Another way in which the festival’s fluid, adaptive ethos might be summarised is in its creation this year of a viewing platform inside one top-decked freighter container, which looked out across a span of otherwise off-limits rubble, at the opposite end of which guests could, each evening, watch a horizontally expansive four-screen looped installation by Berlin-based Austrian artist Rainer Kohlberger. Last year, this would have been impossible given the assortment of buildings, since demolished, that sat on this particular patch of now-barren land.

I have seen very little of Kohlberger’s work. Of his prize-winning Moon Blink, which I saw in Santiago de Compostela last October, I wrote: “[its] principal concern is… vertical movement. Or at least that's how it seems upon first appearance, as code-generated lines, stretching across the screen, shift upward, like on an analogue television set. As Kohlberger's frequencies change, however, so do the audiovisual textures: Lines become dots, noise becomes music, abstraction becomes narrative—and, due to the imperceptible way in which each molecular element evolves, it's increasingly difficult to discern if we're imagining the changes, imposing our own need for optical fluctuation onto the work, or if the lines really have dissolved into something much fuzzier and more colourful. At any rate, this cleverly conceived idea is an algorithmic delight that demands and elicits unadulterated ocular attention.”

Fitting, then, that my most enjoyable experience in Hamburg in terms of actual films was a programme curated by Kohlberger, which was hosted in the aforementioned, diversely-furnished upstairs room of Kolbenhof (humbly named the ‘NoBudget Hotel’). I sat at the front, prepared for the sauna-like conditions as well as what I presumed would be predominantly abstract viewing material: Kohlberger had programmed eleven shorts vaguely defined as avant-garde and/or computer art, all of which had influenced his own work in some way. Though they weren’t ordered chronologically, they ranged from William Ruttmann’s Opus IV (1925) to Max Hattler’s Sync (2010), by way of Mary Ellen Bute’s Abstronic (1952), Paul Sharits’ T,O,U,C,H,I,N,G (1968) and Lillian F. Schwartz’s Googolplex (1972), among others.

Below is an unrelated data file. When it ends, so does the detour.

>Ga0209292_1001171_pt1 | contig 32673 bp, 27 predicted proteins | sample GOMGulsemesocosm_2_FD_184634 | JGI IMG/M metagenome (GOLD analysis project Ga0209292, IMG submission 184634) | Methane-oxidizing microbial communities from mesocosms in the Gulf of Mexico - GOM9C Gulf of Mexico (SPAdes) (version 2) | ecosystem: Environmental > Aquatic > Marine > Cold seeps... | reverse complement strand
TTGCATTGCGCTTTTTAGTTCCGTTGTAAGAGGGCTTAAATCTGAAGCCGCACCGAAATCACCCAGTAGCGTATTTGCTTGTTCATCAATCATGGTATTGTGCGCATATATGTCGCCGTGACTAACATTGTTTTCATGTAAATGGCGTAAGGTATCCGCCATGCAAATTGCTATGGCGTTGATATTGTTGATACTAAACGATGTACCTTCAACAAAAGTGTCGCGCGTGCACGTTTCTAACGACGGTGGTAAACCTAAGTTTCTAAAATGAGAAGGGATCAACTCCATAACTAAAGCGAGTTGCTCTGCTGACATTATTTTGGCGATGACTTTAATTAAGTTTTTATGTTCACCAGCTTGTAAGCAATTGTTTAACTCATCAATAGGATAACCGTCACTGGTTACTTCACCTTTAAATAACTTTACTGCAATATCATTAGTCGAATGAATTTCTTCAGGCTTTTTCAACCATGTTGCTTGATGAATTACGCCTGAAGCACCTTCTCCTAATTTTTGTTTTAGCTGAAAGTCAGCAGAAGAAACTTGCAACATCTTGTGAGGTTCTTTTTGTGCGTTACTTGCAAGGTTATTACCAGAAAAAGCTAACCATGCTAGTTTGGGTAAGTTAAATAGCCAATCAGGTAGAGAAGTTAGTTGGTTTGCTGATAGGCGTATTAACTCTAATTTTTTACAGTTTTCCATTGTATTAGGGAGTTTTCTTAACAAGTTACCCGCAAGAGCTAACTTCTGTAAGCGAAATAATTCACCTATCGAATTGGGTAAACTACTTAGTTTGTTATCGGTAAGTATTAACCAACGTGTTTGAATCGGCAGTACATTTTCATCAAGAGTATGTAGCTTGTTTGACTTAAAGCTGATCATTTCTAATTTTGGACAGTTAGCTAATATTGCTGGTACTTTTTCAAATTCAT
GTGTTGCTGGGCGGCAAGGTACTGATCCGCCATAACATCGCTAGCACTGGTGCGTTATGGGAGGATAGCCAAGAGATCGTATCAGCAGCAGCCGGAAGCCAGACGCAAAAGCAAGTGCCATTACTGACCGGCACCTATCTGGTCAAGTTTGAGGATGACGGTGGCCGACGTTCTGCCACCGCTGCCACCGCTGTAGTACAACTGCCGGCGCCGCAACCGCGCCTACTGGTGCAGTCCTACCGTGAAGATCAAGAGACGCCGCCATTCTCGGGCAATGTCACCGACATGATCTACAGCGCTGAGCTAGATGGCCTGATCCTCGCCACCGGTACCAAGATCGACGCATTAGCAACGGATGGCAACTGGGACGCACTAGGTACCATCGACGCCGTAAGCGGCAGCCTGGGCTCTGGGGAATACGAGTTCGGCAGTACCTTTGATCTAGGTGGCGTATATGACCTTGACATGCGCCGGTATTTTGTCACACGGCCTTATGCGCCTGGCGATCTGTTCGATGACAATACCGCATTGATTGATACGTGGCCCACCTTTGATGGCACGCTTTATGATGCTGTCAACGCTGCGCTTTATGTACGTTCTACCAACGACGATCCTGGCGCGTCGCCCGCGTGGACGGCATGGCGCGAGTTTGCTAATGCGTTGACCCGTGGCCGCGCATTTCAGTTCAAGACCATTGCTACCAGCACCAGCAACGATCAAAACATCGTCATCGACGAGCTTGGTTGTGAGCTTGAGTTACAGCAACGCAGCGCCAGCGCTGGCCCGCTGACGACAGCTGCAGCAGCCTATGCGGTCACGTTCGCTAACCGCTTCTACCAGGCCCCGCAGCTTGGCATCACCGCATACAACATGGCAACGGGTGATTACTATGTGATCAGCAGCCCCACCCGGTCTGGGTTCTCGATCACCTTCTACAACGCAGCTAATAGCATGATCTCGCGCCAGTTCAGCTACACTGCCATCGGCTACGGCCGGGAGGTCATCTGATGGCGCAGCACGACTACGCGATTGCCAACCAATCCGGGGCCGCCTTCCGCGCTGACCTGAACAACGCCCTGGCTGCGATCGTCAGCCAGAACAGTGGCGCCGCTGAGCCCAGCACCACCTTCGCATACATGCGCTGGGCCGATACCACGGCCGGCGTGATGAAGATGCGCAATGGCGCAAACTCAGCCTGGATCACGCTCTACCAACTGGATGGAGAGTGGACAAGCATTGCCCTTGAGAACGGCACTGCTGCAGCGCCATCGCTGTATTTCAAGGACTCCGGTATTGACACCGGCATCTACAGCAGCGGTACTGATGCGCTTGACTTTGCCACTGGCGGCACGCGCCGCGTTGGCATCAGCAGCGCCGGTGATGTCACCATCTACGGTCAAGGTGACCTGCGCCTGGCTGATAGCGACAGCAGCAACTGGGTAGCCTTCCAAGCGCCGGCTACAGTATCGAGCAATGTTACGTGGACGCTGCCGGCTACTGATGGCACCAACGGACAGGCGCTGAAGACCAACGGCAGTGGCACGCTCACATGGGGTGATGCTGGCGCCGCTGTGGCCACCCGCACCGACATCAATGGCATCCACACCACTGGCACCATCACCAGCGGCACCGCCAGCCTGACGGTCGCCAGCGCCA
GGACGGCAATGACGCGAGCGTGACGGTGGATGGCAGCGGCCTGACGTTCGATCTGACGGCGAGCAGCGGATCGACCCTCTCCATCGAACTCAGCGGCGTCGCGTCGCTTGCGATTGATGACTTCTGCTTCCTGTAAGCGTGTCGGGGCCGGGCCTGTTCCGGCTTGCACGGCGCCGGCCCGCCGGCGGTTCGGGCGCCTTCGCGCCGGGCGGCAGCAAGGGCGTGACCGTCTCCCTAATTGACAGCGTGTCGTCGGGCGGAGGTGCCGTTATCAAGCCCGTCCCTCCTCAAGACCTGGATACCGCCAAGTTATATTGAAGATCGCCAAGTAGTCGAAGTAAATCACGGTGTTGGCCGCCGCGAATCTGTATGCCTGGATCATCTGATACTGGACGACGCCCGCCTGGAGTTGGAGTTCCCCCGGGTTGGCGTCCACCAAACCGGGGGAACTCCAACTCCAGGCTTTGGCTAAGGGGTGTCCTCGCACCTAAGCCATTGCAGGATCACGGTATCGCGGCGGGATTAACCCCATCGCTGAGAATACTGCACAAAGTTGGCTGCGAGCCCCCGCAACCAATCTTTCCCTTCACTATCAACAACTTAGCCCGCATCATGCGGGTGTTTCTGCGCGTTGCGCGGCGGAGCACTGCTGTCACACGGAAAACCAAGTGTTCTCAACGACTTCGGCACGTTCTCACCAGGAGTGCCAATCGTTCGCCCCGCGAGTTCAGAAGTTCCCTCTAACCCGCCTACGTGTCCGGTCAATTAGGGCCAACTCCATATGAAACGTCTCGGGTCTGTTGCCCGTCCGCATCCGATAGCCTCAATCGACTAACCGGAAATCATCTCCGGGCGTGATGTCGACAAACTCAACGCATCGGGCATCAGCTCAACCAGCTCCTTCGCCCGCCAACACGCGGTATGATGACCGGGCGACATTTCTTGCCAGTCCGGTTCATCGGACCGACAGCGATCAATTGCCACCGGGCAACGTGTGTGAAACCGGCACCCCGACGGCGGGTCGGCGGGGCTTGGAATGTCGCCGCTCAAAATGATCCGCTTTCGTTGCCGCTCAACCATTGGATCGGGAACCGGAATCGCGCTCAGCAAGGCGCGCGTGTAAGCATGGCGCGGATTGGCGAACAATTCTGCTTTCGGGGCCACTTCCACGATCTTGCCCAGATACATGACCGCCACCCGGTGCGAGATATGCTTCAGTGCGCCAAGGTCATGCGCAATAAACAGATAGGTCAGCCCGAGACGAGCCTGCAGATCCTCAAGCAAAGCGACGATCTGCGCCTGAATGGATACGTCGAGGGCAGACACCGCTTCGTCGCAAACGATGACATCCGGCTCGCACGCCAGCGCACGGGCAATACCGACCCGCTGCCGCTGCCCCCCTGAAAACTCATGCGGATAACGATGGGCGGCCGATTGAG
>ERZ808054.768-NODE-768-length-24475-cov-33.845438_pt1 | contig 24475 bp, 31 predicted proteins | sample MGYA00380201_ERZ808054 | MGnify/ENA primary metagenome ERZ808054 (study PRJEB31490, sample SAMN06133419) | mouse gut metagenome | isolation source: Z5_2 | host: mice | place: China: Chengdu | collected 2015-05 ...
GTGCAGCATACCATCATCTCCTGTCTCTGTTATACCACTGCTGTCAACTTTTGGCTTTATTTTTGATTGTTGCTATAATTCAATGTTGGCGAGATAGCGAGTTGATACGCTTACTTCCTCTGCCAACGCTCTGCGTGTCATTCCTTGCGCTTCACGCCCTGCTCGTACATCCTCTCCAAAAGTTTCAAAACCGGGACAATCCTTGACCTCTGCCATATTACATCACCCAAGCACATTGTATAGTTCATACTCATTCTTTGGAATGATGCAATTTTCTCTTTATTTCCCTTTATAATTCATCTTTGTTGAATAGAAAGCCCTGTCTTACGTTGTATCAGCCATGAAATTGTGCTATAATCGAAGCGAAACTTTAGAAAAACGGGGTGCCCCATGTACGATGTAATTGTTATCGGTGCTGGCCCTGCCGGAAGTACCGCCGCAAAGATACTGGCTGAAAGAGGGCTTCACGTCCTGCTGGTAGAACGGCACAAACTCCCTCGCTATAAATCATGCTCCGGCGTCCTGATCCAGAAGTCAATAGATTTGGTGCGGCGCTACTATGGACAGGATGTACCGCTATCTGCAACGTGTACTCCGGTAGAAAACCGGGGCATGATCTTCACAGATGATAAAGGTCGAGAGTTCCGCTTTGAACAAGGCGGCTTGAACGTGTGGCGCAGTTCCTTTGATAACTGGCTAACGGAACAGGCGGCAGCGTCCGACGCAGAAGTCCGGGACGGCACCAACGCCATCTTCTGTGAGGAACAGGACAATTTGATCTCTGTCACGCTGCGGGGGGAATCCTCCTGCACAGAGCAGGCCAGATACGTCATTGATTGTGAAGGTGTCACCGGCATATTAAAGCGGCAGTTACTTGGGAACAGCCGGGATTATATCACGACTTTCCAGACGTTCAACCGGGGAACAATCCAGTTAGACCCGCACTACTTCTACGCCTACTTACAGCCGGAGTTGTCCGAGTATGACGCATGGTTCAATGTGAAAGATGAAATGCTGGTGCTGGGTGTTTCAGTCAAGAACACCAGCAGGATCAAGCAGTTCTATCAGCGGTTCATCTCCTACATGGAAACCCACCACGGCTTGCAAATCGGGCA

The best film I saw that night, however, was Sweet Heart (1996) by Kurt Hentschlaeger and Ulf Langheinrich, two Vienna-based visual artists known together as Granular Synthesis since 1991. As their name suggests, Granular Synthesis specialise in audiovisual manipulation, reconfiguring video into newly modulated textures that, over sustained periods, form or tease at fresh narratives. For fifteen intense minutes, Sweet Heart presents a facial close-up of the performance artist Akemi Takeya against a white backdrop: jet-black hair brushed with skull-hugging severity. As the subject embarks upon a performance of some kind, her facial movements—and the sounds emitting from her open mouth—are cut up, cut off, repeated into schizophrenic delirium.

It’s impossible to know the original length of Hentschlaeger and Langheinrich’s shot (was it merely, say, a 30-second video of a single gesture?), but the depth and variety of images, sounds and emotions that their reordering creates is immense. What was presumably a song of some kind—or a reading, or a sigh—becomes a mangled howl, caught on loop. The harmonious lines of the performer’s face are obliterated into a cruddy distortion, a cloud of flesh: a sketch for one panel of a Francis Bacon triptych stretched into digital, frenzied time. Rhythms emerge, the kind of persistent bass drum that aggressively undergirds hard techno. Here, repetition is resistance: a resistance to fixed perception, whose very means is to trap motion so that we perceive it to be fixed. And resistance, when this thing’s coming at you in full swing, is futile. Better is bigger: as I said to my friend, the critic and programmer Pamela Cohn, between two of the other shorts Kohlberger had programmed, “I could watch this kind of thing all night.”

Image captured from a YouTube video of a public installation of 'Sweet Heart'.